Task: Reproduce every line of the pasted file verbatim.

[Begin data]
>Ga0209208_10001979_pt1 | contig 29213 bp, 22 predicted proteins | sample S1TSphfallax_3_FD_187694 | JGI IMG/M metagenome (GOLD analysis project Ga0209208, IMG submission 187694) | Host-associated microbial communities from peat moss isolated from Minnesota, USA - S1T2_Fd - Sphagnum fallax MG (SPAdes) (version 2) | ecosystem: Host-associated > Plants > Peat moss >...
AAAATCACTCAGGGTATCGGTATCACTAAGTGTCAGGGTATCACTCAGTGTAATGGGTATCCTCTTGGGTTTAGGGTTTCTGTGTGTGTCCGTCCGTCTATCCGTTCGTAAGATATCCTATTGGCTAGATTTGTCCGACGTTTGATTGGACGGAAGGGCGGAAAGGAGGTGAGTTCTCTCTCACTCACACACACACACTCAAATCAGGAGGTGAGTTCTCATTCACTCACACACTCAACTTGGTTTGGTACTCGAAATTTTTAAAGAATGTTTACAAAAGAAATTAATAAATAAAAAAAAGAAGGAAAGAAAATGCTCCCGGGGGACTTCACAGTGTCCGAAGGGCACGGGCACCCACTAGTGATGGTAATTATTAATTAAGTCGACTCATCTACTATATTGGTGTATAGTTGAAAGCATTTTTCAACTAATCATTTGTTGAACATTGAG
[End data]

>Ga0209208_10001979_pt1 | contig 29213 bp, 22 predicted proteins | sample S1TSphfallax_3_FD_187694 | JGI IMG/M metagenome (GOLD analysis project Ga0209208, IMG submission 187694) | Host-associated microbial communities from peat moss isolated from Minnesota, USA - S1T2_Fd - Sphagnum fallax MG (SPAdes) (version 2) | ecosystem: Host-associated > Plants > Peat moss >...
AAAATCACTCAGGGTATCGGTATCACTAAGTGTCAGGGTATCACTCAGTGTAATGGGTATCCTCTTGGGTTTAGGGTTTCTGTGTGTGTCCGTCCGTCTATCCGTTCGTAAGATATCCTATTGGCTAGATTTGTCCGACGTTTGATTGGACGGAAGGGCGGAAAGGAGGTGAGTTCTCTCTCACTCACACACACACACTCAAATCAGGAGGTGAGTTCTCATTCACTCACACACTCAACTTGGTTTGGTACTCGAAATTTTTAAAGAATGTTTACAAAAGAAATTAATAAATAAAAAAAAGAAGGAAAGAAAATGCTCCCGGGGGACTTCACAGTGTCCGAAGGGCACGGGCACCCACTAGTGATGGTAATTATTAATTAAGTCGACTCATCTACTATATTGGTGTATAGTTGAAAGCATTTTTCAACTAATCATTTGTTGAACATTGAG